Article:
Regency, Federal, Early Republic: we use these terms to cover (roughly) the period from 1790-1820, though technically the Regency period would mean only 1811-1820, when George IV served as Prince Regent, ruling for his incapacitated father, George III. In the United States, “Regency Costuming” is a bit of misnomer if you’re copying early American gowns, but it does serve as a handy short-hand we all tend to understand.
Grossly, the principles of dress are rooted in neo-classicism and republicanism rising from the American and French Revolutions. Specifically, we see a turning away from the heavily-boned, panniered, and formal gown styles to the looser, short-stayed, flowing, simpler gowns. The transition is summed up for me in this satirical print.
So, you’re no longer side-to-side wide, baby: you gotta have back.
How do you get back? There are a couple of perfectly authentic tricks that do not require you to stuff a cat into the back of your dress, though you can do that if you want. The combination I have found to work is two-part: a small, crescent-shaped pad, and the method of pleating. How you deploy the pad and the pleats will give you the silhouette you desire.
First, though: which silhouette? In really the 1790s, the silhouette is rounder than you might think. It really is a round gown.
To get that look, I use a small rump pad, bustle pad, or bum roll (call it what you like), which is stitched to the inside of my petticoat.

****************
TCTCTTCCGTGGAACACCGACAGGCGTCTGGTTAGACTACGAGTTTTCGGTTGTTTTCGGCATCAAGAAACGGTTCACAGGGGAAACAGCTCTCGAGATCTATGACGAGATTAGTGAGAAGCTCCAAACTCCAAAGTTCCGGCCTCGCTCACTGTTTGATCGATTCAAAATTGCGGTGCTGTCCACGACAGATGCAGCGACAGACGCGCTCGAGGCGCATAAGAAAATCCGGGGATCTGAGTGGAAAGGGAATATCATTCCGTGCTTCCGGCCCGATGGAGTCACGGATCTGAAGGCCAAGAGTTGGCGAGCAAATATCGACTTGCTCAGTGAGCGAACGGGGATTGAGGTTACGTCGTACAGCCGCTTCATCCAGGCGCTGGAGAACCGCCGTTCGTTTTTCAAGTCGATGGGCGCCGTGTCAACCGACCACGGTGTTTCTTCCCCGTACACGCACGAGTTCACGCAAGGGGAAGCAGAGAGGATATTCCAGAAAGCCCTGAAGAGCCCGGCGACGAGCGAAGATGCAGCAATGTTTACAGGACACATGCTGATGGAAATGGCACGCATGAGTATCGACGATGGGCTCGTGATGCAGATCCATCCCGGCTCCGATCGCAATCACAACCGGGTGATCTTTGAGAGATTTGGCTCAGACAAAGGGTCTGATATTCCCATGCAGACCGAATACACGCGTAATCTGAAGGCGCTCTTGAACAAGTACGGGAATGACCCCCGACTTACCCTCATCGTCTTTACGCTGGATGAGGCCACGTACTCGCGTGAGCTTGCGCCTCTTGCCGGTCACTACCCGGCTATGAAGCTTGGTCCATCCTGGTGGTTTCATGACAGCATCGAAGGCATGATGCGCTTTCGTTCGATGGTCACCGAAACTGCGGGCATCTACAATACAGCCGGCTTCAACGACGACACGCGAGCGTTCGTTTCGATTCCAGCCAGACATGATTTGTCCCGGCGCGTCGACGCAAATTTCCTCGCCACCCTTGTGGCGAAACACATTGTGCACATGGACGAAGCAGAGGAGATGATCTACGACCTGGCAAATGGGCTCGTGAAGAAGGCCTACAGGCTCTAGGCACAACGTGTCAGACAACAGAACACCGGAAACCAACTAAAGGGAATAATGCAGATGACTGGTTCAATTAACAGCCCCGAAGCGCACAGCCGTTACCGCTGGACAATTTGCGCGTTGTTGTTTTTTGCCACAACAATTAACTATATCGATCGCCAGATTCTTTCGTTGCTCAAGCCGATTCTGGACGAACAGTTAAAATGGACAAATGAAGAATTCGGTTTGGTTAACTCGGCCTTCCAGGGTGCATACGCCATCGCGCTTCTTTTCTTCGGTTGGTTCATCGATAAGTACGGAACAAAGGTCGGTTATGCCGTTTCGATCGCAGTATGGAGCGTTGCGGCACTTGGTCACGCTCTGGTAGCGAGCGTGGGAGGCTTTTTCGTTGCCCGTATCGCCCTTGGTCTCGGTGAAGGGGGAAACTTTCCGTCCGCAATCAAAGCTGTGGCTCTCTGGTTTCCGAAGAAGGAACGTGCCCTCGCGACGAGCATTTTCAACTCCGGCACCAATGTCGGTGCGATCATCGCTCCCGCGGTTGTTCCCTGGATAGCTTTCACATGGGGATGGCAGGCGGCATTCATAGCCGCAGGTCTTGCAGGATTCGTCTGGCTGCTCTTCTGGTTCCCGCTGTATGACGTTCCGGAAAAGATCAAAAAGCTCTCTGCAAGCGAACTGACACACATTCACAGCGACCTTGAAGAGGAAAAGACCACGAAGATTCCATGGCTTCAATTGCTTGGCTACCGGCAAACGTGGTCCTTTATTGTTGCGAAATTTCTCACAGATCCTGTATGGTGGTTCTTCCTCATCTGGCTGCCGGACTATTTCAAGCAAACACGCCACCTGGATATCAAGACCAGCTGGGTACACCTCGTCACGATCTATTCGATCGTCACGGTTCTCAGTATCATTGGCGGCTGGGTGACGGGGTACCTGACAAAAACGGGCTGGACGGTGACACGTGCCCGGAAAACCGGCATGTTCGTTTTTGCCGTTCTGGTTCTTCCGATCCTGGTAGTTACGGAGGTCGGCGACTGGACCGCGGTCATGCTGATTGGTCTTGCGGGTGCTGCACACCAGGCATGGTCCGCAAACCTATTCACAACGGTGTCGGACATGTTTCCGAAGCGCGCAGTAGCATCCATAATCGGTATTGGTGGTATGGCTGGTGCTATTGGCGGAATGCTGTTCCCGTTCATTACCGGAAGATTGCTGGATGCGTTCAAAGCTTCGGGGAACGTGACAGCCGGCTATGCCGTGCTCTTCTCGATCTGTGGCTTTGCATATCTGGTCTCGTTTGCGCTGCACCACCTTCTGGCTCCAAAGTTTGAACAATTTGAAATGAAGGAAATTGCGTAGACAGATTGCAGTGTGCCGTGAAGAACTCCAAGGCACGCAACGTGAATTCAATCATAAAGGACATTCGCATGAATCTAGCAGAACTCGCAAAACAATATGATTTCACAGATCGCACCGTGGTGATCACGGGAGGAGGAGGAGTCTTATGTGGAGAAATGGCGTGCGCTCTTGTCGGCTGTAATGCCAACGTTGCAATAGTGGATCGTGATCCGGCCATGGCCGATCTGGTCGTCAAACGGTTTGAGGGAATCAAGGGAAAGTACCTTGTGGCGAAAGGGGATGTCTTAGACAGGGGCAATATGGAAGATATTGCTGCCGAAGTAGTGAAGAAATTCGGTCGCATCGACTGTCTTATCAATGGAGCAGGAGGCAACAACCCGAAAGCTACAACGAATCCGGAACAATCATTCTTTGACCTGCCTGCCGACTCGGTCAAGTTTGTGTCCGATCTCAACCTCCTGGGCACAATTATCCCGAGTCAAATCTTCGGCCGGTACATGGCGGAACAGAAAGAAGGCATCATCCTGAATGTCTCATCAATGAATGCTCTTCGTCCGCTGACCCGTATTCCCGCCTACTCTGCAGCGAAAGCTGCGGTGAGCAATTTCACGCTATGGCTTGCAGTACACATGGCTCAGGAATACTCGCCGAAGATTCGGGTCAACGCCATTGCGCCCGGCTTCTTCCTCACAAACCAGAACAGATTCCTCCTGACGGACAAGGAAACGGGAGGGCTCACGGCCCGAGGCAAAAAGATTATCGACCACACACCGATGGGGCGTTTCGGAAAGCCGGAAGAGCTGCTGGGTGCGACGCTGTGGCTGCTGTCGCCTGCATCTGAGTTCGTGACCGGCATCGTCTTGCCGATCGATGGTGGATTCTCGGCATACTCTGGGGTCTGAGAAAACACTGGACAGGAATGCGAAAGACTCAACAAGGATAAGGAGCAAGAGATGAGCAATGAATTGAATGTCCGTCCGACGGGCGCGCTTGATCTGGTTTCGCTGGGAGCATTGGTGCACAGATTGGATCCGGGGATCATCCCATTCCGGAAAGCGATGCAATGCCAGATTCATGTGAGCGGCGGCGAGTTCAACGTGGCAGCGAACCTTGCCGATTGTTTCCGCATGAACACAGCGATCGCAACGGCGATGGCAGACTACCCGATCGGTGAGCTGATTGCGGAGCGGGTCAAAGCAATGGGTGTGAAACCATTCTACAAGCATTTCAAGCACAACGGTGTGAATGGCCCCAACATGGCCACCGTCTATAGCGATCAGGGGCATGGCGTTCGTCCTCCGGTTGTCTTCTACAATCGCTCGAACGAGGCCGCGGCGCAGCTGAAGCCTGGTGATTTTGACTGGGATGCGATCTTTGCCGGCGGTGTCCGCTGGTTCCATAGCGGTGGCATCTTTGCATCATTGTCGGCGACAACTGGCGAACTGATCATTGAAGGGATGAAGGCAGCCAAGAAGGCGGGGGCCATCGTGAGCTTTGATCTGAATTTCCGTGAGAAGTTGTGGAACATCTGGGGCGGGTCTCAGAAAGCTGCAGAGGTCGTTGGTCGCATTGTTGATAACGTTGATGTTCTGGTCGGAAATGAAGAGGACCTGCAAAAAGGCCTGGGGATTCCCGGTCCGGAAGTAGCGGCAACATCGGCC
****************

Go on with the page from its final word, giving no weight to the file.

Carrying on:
That’s the white IKEA curtain petticoat I made during the extended snow days of last year, and which I have worn with the red curtain-along open robe and under the petticoat and open robe for What Cheer Day. The pad is the same natural light-weight linen I use for a many gown linings, filled with bamboo stuffing. If I’d had wool on hand in the small hours of the morning I made this pad, I would have used it, but all I had was bamboo in the rush to finish up and have something to wear for a photo shoot.
The other key factors are pleating styles and fabric weight. Pleats can add lift, but in general, the lighter the fabric, the more lift a small pad will give you.
I’m particularly fond of the pleats used for the gown shown on page 75 of Nancy Bradfield’s Costume in Detail. I’ve used this as a guide several times, and I am very pleased with the results. They do vary, of course, depending on fabric weight, fibre, and length. Stiffer cottons, like the Waverly Felicity of the curtain-along gown, will make a round shape; tropical weight wool does fairly well, also, but the most amazing 1790s rendition I have achieved to date is the light-weight India print cotton short gown.
Now that’s 1790s back. The bustle-like shape surprised (OK, shocked) me, but on the whole, I think I’m pleased. So there you are: pad, petticoat and pleats: that’s how you get back.